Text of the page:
“It felt almost too good to be true. There seemed to be a few pockets where we could find what we were looking for. Pet friendly, affordable, safe housing,” said Alexander, who needs monitoring after donating a kidney and a place that welcomes her small, beloved dog — Beau.

Lloydminster — a city that spans Alberta and Saskatchewan — attracted Alexander and her spouse with affordable prices and a pet-friendly property owner.

They move in October to their new $1,200-per-month home.

WATCH | Priced out by rising rents:

Soaring prices leaving some renters priced out

1 day ago

Duration 2:03

While the housing market may be cooling down, the rental market is on fire, with the price of an average unit up 10 per cent compared to last year. That has left many renters scrambling to find suitable housing.

Rentals.ca listings include detached and semi-detached homes, townhouses, condominium apartments, rental apartments and basement apartments. The company can’t provide an average rent for all cities. Some smaller communities don’t have enough rentals to get an accurate average.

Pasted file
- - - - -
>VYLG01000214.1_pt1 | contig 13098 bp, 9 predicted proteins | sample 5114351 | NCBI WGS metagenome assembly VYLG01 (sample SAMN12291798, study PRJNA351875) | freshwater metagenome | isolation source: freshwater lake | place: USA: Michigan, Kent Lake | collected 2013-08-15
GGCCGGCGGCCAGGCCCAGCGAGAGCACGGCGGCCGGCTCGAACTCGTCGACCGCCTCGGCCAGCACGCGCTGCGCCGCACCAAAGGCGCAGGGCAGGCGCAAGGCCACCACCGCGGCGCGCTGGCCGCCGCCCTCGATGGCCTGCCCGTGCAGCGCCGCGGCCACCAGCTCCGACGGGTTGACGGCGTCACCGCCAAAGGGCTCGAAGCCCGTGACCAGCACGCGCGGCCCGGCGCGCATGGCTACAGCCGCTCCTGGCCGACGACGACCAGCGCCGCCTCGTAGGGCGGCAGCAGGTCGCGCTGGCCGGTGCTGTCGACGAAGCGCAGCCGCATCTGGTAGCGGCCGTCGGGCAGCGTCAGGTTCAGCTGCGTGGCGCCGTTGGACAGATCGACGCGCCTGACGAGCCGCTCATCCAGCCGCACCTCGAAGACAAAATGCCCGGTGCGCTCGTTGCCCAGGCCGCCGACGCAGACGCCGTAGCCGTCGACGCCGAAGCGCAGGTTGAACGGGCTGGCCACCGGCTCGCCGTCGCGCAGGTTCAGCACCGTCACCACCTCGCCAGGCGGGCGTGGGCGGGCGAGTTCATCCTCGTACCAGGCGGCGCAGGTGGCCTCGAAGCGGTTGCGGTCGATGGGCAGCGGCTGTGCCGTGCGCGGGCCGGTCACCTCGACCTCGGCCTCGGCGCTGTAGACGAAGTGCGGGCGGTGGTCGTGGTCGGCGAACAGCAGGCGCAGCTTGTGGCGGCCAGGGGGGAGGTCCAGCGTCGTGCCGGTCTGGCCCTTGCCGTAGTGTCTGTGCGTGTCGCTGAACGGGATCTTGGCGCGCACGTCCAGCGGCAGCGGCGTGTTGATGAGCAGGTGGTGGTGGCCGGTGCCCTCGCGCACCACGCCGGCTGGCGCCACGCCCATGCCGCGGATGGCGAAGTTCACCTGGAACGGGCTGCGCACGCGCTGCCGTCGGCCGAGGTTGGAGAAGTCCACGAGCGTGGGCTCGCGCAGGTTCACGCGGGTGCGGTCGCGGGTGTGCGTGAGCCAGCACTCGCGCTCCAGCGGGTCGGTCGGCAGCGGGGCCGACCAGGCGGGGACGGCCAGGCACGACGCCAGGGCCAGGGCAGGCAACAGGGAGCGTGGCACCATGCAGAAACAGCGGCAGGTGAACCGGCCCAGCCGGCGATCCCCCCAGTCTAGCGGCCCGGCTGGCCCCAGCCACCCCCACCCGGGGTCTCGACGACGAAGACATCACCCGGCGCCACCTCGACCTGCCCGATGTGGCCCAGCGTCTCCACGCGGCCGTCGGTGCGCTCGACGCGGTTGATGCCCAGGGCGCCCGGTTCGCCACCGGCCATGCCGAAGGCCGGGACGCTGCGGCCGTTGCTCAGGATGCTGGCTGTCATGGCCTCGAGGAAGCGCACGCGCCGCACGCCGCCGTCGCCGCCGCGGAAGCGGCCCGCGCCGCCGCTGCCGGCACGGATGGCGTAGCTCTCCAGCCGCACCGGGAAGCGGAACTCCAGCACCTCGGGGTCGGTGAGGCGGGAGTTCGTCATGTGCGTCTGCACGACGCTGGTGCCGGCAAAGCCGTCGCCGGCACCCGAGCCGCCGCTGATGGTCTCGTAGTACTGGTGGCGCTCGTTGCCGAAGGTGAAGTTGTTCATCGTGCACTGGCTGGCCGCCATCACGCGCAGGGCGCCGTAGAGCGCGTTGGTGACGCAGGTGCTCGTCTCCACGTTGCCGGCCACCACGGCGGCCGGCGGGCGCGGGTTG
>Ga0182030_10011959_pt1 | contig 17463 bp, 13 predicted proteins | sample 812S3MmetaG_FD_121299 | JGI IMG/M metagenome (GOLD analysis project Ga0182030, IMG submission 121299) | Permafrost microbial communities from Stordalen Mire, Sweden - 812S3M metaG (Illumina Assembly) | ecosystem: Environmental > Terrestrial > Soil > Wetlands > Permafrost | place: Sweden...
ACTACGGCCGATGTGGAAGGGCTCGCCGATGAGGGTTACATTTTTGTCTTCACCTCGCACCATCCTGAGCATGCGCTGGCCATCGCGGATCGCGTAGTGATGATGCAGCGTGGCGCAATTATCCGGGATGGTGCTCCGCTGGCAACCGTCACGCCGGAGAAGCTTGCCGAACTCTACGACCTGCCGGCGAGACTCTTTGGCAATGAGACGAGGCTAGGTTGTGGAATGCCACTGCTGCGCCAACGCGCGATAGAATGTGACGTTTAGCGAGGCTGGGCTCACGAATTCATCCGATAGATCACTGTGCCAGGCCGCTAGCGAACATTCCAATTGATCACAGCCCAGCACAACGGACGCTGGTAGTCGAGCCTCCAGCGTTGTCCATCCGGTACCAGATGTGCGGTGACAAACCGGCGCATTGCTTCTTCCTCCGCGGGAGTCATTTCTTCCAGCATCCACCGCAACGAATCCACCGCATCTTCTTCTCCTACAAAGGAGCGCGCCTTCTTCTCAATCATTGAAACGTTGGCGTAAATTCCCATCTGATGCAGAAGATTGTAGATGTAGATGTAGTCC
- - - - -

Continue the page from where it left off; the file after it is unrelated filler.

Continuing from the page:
So it’s worth hunting. There are some hidden gems.

Myers says that in a normal year, rent can fluctuate on average three to five per cent. But average rents grew 10 to 12 per cent in 2019, due to a shortage of supply, he says. Then the pandemic hit and rent declined, on average, 15 to 20 per cent.

“We are now adjusting back to pre-pandemic levels,” said Myers.

Renters on the move

Then there are the super-expensive anomalies — like Vancouver, which rebounded even faster from the pandemic, with a per month average rent of $2,300 in June 2022. 

Myers says there have also been significant shifts to cities that used to enjoy low rent, as some people migrate to smaller places where they can get more real estate for their dollar.